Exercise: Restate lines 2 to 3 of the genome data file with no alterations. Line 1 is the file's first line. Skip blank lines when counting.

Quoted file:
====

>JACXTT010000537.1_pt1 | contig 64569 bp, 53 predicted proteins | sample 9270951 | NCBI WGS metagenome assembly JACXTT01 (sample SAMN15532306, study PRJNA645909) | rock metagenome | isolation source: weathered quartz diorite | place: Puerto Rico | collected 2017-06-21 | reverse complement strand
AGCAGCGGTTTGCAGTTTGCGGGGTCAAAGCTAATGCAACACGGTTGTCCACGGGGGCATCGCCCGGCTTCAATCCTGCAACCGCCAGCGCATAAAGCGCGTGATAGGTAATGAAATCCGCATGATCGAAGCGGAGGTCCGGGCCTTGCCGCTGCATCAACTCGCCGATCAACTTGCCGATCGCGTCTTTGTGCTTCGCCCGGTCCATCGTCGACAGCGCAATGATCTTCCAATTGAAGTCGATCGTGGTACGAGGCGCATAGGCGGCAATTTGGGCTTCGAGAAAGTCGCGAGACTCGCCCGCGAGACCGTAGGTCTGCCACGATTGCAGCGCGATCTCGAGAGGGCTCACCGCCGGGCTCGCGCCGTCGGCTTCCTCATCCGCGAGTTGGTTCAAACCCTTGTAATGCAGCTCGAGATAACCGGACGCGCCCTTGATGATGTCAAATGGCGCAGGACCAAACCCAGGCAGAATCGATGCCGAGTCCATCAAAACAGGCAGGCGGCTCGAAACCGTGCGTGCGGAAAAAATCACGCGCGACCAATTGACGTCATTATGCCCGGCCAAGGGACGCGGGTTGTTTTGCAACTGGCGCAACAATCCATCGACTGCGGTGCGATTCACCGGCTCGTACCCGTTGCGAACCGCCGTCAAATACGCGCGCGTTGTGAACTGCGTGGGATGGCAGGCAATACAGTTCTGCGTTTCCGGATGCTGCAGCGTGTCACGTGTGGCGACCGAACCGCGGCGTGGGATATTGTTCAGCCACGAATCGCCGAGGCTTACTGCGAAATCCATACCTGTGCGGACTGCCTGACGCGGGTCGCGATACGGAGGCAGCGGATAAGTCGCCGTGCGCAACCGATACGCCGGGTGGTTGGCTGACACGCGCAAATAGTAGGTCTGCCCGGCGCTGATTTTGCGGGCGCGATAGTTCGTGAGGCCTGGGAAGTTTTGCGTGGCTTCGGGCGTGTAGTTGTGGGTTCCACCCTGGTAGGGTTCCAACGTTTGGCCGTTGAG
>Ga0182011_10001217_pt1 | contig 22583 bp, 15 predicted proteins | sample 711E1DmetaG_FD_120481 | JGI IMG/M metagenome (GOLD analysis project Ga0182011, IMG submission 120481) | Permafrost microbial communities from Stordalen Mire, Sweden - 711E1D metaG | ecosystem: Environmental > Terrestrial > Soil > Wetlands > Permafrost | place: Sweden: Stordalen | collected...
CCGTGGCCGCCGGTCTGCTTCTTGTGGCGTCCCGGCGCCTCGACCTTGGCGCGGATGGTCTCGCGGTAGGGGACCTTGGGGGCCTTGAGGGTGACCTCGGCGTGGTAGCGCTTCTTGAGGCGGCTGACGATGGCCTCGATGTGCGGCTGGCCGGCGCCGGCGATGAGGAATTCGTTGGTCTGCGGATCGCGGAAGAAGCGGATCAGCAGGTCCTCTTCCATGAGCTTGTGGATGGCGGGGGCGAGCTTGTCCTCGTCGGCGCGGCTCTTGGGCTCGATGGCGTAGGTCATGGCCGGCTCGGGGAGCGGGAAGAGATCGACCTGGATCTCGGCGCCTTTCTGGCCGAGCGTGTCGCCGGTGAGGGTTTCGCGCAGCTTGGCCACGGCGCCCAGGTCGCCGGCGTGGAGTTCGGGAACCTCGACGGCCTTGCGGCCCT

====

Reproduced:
AGCAGCGGTTTGCAGTTTGCGGGGTCAAAGCTAATGCAACACGGTTGTCCACGGGGGCATCGCCCGGCTTCAATCCTGCAACCGCCAGCGCATAAAGCGCGTGATAGGTAATGAAATCCGCATGATCGAAGCGGAGGTCCGGGCCTTGCCGCTGCATCAACTCGCCGATCAACTTGCCGATCGCGTCTTTGTGCTTCGCCCGGTCCATCGTCGACAGCGCAATGATCTTCCAATTGAAGTCGATCGTGGTACGAGGCGCATAGGCGGCAATTTGGGCTTCGAGAAAGTCGCGAGACTCGCCCGCGAGACCGTAGGTCTGCCACGATTGCAGCGCGATCTCGAGAGGGCTCACCGCCGGGCTCGCGCCGTCGGCTTCCTCATCCGCGAGTTGGTTCAAACCCTTGTAATGCAGCTCGAGATAACCGGACGCGCCCTTGATGATGTCAAATGGCGCAGGACCAAACCCAGGCAGAATCGATGCCGAGTCCATCAAAACAGGCAGGCGGCTCGAAACCGTGCGTGCGGAAAAAATCACGCGCGACCAATTGACGTCATTATGCCCGGCCAAGGGACGCGGGTTGTTTTGCAACTGGCGCAACAATCCATCGACTGCGGTGCGATTCACCGGCTCGTACCCGTTGCGAACCGCCGTCAAATACGCGCGCGTTGTGAACTGCGTGGGATGGCAGGCAATACAGTTCTGCGTTTCCGGATGCTGCAGCGTGTCACGTGTGGCGACCGAACCGCGGCGTGGGATATTGTTCAGCCACGAATCGCCGAGGCTTACTGCGAAATCCATACCTGTGCGGACTGCCTGACGCGGGTCGCGATACGGAGGCAGCGGATAAGTCGCCGTGCGCAACCGATACGCCGGGTGGTTGGCTGACACGCGCAAATAGTAGGTCTGCCCGGCGCTGATTTTGCGGGCGCGATAGTTCGTGAGGCCTGGGAAGTTTTGCGTGGCTTCGGGCGTGTAGTTGTGGGTTCCACCCTGGTAGGGTTCCAACGTTTGGCCGTTGAG
>Ga0182011_10001217_pt1 | contig 22583 bp, 15 predicted proteins | sample 711E1DmetaG_FD_120481 | JGI IMG/M metagenome (GOLD analysis project Ga0182011, IMG submission 120481) | Permafrost microbial communities from Stordalen Mire, Sweden - 711E1D metaG | ecosystem: Environmental > Terrestrial > Soil > Wetlands > Permafrost | place: Sweden: Stordalen | collected...